Bubbles Could Make the Difference for Biodiesel

John Davis

Researchers in Canada might have found a way to increase biodiesel production by using bubbles. This article from McGill University’s The McGill Daily says Peter Adewale, a PhD student in the school’s Bioresource Engineering Department, has devised a method to shorten the production time of biodiesel to twenty minutes, a significant drop from previously reported production times ranging from 24 to 96 hours.
The biodiesel was made from inedible tallow – a type of animal fat – using enzymes as a catalyst, and the bursting of bubbles formed by ultrasonic waves, a process known as ultrasonic mixing, to speed up the process…

Adewale tells The Daily, “When you are using edible canola oil, you are competing with human [consumption]. Down the road, it will lead to either high cost or scarcity.” To become a more viable alternative fuel, biodiesel would need to be made from non-edible sources such as animal fat waste, generated by the meat processing industry and tanneries.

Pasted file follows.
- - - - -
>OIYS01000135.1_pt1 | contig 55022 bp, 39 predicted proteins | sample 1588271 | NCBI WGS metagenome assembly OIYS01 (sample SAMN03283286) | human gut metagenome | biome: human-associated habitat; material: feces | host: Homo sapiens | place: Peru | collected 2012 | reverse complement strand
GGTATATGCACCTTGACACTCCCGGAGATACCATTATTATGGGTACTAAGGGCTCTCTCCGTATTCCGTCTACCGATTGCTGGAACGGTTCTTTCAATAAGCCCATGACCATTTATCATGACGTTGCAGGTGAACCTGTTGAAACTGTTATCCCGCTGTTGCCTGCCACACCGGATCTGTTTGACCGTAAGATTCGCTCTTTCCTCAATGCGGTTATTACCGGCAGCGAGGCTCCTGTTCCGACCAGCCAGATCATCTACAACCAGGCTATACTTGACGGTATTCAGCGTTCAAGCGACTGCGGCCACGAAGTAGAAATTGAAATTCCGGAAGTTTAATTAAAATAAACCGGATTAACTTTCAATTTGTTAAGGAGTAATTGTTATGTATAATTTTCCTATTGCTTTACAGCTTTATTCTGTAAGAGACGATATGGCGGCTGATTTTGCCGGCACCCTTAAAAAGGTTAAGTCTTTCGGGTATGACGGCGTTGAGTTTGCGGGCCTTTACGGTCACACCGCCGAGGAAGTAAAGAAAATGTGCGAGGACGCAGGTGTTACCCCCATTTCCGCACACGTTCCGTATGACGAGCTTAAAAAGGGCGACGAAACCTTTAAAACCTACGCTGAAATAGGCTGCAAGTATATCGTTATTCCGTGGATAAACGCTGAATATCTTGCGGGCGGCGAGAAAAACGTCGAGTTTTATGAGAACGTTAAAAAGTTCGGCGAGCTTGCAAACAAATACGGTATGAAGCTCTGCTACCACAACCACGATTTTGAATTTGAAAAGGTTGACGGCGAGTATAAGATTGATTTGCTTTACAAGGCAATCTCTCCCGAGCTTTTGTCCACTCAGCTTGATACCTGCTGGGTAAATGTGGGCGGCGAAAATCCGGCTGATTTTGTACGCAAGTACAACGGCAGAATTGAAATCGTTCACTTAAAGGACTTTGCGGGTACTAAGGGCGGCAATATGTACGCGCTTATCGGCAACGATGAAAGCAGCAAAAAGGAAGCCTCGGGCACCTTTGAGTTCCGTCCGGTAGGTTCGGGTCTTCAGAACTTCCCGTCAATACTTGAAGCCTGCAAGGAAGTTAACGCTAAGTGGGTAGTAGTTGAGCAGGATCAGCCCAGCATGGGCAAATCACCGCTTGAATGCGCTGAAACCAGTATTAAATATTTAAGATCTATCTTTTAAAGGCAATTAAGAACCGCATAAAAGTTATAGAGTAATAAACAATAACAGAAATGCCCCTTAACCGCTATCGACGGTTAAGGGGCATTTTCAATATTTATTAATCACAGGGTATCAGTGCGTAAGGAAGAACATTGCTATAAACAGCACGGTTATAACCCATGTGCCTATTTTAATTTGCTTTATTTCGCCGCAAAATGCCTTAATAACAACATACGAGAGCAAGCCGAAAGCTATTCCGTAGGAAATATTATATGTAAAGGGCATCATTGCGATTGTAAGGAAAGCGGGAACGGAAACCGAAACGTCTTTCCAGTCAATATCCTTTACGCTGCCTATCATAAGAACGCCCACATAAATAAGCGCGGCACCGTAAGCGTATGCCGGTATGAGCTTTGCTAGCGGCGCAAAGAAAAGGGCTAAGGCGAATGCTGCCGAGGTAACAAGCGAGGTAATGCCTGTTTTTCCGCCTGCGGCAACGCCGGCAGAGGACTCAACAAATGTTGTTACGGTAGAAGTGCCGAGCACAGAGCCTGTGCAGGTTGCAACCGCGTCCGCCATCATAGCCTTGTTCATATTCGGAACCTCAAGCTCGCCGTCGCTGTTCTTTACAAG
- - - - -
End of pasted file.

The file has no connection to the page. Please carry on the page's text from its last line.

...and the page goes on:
Originally, Adewale was interested in creating models of the interactions of methanol and animal fat to see how those two reagents mix with each other to produce biodiesel. According to Adewale, after spending two years trying to learn how to use the modelling software COMSOL, he was told by the software’s producers that what he was trying to do was simply not possible. The level of modelling needed to simulate the particles mixing was too complicated, given the software that was available at the time. “Eventually, I had to drop the idea,” Adewale explains.

And so, two years into what he had hoped would be a three year PhD, Adewale decided to try an experimental approach, since dropping his theoretical modelling approach. He started by studying the characteristics – like the free fatty acid content and melting points – of different animal fats, such as tallow, lard, choice white grease, and yellow grease, all of which could be used to make biodiesel.

Adewale found tallow was conducive to ultrasound mixing and eliminated the use of some caustic catalysts.